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The Argument: Will Arlington benefit from its new bylaw seeking to fill vacant storefronts?

Will Arlington benefit from the newly adopted bylaw requiring owners to register, maintain, and seek to fill vacant storefronts?


Alyssa Krimsky Clossey

Cofounder, Support Arlington Center

Alyssa Krimsky ClosseyHandout

With the establishment of this newly adopted vacant storefront bylaw, Arlington will be able to help protect the welfare and economic growth of our town. Landlords will no longer be able to sit on empty property in silence.

The measure requires commercial and industrial property owners to register their vacant properties and thereby ensure the safety and proper maintenance of those facilities, while actively seeking new renters. If landlords fail to comply, they will be fined $100 per day, per facility. With this bylaw in place, Arlington can monitor properties to preserve neighborhood integrity, prevent blight, and protect property values.


The increase of vacant commercial properties in town affects the very fabric of our central business district. Arlington Center now has more than 15 vacant commercial properties, several of which have been empty for three years, and a number of them are contiguous. Requiring landlords to prove they are seeking tenants will encourage them to fill empty spaces. The bylaw’s fine structure may also make landlords consider reducing their rental rates to fill the properties.

The town has offered to waive the yearly registration fee for landlords with empty properties if they agree to place public art installations in the vacant storefronts. This creative incentive will help maintain a level of community involvement and add artistic expression to dark storefronts, helping the commercial streets remain vibrant.

In a survey conducted in June by Support Arlington Center, the local advocacy group I cofounded, more than 300 town residents and business owners said they “highly value the diversity – both in type and affordability – of restaurants and shops, and local quality of businesses,” as well as “the walkability and livability of our center.”


Additionally, our community’s master plan emphasized the importance of a vibrant center with a strong tax base, encouraging property owners to make storefront improvements and promoting commercial opportunities. With the establishment of the bylaw, landlords can become more involved in the desires of the community. In addition, it allows the town to take action on the vacant storefront situation while working towards implementing the goals for the town center embraced by the residents, business owners, and community as a whole.


John Dunn Jr.

Arlington Town Meeting member, small business owner

John Dunn Jr.Handout

As a Town Meeting member, I recently voted against the warrant article revising the bylaw concerning vacant commercial properties in Arlington. I do understand and appreciate the basis of the article. As a small business owner in the town, I do not believe having vacant storefronts is good for local businesses. We need these storefronts filled with vibrant businesses, which in turn will bring more people to the area. And I do agree that property owners should maintain their property in accordance with all state and local codes as stated in Section 5 of the article.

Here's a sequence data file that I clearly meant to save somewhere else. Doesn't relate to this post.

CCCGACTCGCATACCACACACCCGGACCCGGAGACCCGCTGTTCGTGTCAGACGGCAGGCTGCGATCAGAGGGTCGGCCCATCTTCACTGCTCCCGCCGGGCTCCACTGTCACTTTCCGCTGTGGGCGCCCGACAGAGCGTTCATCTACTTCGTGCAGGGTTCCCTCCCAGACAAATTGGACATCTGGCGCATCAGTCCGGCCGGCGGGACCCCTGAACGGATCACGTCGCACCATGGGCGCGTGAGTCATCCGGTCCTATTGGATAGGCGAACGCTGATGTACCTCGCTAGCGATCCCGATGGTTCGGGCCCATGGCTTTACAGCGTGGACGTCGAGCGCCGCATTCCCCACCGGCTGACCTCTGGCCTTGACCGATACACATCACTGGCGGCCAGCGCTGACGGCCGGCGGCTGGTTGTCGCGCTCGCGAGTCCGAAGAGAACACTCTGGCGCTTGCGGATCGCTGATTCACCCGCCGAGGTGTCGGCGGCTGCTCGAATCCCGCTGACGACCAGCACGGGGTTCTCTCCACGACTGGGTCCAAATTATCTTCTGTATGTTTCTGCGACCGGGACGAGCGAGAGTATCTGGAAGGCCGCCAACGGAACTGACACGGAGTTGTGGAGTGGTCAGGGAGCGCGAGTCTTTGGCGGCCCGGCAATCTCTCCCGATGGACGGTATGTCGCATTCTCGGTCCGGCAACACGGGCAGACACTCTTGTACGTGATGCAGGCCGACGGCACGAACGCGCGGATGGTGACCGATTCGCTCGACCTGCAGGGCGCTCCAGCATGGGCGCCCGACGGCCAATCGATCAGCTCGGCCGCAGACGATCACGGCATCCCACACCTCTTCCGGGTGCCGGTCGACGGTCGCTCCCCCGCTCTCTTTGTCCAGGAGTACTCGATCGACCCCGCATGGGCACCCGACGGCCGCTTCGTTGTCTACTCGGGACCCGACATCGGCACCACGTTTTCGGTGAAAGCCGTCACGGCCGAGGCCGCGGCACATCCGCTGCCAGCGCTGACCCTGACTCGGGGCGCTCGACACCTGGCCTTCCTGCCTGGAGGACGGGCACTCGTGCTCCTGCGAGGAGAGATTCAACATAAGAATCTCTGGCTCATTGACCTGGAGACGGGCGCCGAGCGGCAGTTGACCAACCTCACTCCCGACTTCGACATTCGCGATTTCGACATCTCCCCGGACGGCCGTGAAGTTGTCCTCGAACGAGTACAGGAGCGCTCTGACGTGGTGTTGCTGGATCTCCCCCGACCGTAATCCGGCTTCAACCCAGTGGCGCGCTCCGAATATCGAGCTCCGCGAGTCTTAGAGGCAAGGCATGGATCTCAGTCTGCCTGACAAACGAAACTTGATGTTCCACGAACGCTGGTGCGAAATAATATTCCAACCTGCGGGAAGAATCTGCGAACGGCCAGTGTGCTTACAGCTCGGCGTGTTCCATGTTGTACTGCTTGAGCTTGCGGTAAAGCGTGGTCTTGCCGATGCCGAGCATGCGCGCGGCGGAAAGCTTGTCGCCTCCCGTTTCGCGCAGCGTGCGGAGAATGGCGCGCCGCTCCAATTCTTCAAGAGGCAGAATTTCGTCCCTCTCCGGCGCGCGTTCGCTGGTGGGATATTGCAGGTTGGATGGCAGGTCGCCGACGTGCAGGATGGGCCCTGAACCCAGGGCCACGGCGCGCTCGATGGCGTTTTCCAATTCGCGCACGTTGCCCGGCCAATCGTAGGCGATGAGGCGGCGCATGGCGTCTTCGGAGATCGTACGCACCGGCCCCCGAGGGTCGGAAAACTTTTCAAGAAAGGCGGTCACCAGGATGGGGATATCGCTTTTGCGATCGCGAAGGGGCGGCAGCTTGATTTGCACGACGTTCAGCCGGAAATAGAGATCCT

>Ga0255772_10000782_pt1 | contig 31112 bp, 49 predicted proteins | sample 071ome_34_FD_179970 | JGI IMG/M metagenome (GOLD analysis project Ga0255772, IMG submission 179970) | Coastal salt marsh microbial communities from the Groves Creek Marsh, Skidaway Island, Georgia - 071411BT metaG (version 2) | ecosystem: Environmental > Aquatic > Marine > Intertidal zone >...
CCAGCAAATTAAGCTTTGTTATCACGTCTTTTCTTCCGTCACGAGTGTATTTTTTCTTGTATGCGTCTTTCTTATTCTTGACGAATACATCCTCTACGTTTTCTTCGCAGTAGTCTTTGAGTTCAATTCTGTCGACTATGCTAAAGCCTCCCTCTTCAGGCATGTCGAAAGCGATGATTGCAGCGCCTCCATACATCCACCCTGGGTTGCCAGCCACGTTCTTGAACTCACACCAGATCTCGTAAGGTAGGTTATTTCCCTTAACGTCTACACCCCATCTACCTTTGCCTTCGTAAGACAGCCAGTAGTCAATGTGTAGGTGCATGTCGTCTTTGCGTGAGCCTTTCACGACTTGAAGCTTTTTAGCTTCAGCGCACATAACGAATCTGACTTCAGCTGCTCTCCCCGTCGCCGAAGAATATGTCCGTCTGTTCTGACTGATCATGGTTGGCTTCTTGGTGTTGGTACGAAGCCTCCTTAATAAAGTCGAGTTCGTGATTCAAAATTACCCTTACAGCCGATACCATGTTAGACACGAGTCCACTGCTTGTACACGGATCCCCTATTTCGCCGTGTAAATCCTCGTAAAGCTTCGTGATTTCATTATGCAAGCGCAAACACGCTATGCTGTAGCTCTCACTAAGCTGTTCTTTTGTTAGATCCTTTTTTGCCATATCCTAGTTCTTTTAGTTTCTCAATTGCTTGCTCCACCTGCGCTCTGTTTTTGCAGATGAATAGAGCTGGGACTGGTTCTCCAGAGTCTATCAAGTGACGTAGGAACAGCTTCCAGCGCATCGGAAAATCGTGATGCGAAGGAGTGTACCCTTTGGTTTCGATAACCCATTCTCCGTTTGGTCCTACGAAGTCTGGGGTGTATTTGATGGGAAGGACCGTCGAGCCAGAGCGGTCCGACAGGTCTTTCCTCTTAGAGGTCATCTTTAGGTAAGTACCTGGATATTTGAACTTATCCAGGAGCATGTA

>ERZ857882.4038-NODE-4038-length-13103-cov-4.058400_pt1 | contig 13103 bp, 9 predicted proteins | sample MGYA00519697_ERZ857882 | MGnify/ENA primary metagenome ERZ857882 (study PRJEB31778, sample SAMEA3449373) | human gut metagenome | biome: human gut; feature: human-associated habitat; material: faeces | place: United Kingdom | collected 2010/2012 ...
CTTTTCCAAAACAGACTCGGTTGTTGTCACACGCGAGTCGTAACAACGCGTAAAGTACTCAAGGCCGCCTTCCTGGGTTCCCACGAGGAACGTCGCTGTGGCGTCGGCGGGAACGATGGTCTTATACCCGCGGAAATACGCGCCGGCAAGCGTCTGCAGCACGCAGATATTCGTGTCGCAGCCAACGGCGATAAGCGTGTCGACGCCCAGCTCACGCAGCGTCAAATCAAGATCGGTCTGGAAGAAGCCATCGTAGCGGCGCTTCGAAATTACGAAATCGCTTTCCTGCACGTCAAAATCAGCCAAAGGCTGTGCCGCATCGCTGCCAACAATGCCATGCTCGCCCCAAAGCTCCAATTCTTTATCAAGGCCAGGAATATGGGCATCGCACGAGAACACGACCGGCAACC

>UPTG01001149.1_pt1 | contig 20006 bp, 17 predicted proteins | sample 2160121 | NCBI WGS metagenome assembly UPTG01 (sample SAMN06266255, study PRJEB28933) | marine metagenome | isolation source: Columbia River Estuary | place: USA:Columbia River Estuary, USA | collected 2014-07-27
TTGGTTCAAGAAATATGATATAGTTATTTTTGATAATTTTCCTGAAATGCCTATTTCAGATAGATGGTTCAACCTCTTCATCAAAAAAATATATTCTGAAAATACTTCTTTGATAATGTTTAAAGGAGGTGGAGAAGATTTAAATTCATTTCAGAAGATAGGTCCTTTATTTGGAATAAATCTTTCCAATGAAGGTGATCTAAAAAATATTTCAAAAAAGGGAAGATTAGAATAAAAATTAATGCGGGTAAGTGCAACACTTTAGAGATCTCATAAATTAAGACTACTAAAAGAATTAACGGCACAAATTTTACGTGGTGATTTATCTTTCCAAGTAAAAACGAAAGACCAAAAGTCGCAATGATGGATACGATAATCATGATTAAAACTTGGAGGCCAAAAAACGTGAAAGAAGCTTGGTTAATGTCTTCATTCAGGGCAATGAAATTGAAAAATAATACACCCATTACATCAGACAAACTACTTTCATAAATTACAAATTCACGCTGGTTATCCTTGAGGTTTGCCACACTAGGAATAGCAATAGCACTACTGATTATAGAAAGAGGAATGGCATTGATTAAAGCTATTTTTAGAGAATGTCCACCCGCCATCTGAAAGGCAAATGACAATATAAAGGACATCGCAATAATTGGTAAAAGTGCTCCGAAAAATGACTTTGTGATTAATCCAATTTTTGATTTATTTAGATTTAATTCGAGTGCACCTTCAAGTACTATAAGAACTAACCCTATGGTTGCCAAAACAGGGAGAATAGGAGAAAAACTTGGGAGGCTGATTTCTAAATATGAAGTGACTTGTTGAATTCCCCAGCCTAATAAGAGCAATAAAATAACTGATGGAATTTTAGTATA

However, if the property owner maintains the property so that it does not create a safety hazard, space is clean, taxes are paid and the utilities are on, I do not know if this article could even be legally enforced. Moreover, if the property owner is supposed to make the property not appear vacant, as also stated in Section 5, I believe this will make the property more difficult to rent as public awareness of its availability is reduced.


In regards to the filings, fees. and possible penalties associated with the bylaw, I do not believe the 21 days it requires to prepare a property for rent is a reasonable amount of time. This process would likely take one to three months to accomplish. Anyone failing to meet the required timeline would face penalty fees of $100 per day. A month vacancy could cost a property owner $3,000. This creates a financial hardship for most landlords who count on rental income to cover their costs.

Jon Hurst, president of the Retailers Association of Massachusetts, questioned in a recent newspaper story whether the imposed penalties were the best approach to this problem. Richard Taylor, director of the Center for Real Estate at Suffolk University, said in the same story that it seemed like a punitive strategy.

I believe this article was created due to one or two property owners who have allowed several storefronts to remain vacant for several months. The vast majority of landlords want to lease their properties as quickly as possible, and any additional fees and penalties creates an even more challenging situation for them.

As told to Globe correspondent John Laidler. He can be reached at